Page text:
JESUS: “Yes, Judas, there is. Look at me. Look into my eyes and tell me you hate me, and you never want anything more to do with me, with life, or with any part of the future. If you can say that and mean it, I will release you.”

         JUDAS: “Oh Jesus, how could I ever mean that? I hate myself, not you! I still think everything good in life is connected to you. Everywhere you go, you call forth hope and love, and people even start to trust in God way beyond any of the ways they ever have before. I could never hate you. I just wanted so much to help you – to be part of what you are trying to do. And now I have so undone everything I ever wanted to live for. On top of that, I even committed suicide. Everybody knows that is one of the worst sins there is.”

         JESUS: “Keep slowing down, Judas. Considering what you have been through, you are doing fine. Just keep talking with me. I will not leave you. And I want you to end up promising that you will not leave me again. That’s the only thing I am really upset about. I am not surprised that you got tricked. I know how devious people can be, especially religious people with power and authority. Making mistakes does not surprise me. But quitting, running, killing yourself – that is really hard on me because it upsets some of my best plans. You needed to hang in and wait for the forgiveness.

         “The rest of the twelve are doing that right now. They all betrayed or abandoned me in their own way. And they have to live with it and wait it out until I can get back to them. As soon as I can start appearing to them, they will comprehend forgiveness and love way beyond anything any of you ever knew before. All of you were converted, and you changed a lot. But it will go much deeper now than it ever did before. The repentance and New Life will change the way they see everything. It would have been the same for you, only even more so. I picked you to be my best and most profound voice of forgiveness, grace, and love. Nobody would have been able to come up with an excuse big enough to contradict you. But you would not wait for the mercy. Now who am I going to get to take your place down there?”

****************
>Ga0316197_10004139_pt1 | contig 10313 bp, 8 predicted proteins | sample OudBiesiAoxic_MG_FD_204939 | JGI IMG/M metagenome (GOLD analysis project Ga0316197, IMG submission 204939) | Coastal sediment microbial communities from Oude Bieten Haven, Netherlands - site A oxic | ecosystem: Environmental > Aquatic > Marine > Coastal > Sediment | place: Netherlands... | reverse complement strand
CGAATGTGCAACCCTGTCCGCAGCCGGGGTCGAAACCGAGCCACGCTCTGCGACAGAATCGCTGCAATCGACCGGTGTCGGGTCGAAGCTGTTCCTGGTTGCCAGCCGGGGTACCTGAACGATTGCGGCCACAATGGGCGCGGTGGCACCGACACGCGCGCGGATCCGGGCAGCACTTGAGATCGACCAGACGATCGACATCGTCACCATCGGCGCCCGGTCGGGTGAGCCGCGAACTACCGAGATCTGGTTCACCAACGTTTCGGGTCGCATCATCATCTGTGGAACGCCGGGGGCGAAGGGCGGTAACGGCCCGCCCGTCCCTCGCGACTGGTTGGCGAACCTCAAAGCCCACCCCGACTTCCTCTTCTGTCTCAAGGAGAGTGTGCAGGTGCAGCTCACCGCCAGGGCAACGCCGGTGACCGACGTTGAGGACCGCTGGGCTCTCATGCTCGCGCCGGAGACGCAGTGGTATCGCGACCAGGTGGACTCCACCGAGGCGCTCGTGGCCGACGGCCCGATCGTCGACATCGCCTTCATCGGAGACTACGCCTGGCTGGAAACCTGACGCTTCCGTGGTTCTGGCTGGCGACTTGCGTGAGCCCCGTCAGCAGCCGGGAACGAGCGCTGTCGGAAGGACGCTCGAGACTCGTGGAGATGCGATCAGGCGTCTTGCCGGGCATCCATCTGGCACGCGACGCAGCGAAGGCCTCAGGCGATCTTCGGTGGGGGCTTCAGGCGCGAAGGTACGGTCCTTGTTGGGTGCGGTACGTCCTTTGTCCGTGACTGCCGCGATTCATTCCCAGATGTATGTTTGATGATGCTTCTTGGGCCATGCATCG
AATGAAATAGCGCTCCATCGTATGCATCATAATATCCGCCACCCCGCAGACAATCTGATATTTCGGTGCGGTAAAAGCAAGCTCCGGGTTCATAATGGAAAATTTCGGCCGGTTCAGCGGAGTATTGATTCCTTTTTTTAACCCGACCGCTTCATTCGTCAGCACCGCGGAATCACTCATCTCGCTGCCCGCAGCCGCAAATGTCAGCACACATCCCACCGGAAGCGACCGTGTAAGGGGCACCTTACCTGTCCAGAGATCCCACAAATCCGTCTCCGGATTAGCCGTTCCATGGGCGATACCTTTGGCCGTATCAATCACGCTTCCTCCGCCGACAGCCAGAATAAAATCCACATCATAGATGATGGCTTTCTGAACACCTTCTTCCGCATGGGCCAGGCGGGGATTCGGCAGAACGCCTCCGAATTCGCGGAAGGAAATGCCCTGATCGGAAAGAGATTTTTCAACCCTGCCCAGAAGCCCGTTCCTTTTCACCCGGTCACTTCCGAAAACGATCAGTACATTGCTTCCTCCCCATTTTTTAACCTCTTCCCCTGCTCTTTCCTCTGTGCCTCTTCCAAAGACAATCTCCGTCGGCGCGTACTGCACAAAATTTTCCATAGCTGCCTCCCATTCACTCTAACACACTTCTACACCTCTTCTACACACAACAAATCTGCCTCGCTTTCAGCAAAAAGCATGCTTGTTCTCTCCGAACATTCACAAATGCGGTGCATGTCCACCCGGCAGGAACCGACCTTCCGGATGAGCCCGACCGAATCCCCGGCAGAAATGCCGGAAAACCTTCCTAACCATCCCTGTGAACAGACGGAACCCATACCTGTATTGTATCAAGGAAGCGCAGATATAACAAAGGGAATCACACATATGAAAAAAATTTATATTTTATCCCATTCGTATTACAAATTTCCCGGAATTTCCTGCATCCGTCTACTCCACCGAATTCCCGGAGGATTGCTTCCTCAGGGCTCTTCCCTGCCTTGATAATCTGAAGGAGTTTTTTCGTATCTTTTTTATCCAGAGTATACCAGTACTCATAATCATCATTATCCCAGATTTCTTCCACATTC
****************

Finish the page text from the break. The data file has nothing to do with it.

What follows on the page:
JUDAS: “Oh Lord, I didn’t think I could feel any worse or any sorrier than I already did. But I never thought about any of it from this perspective. I blew it even worse than I realized. Truly I will never ever be able to do anything good for you ever again. I knew I had ruined everything, but now it looks even worse than before. I cannot pretend that I hate you, but I have to get out. I cannot stand this. I have to really die so I won’t think or feel anymore!”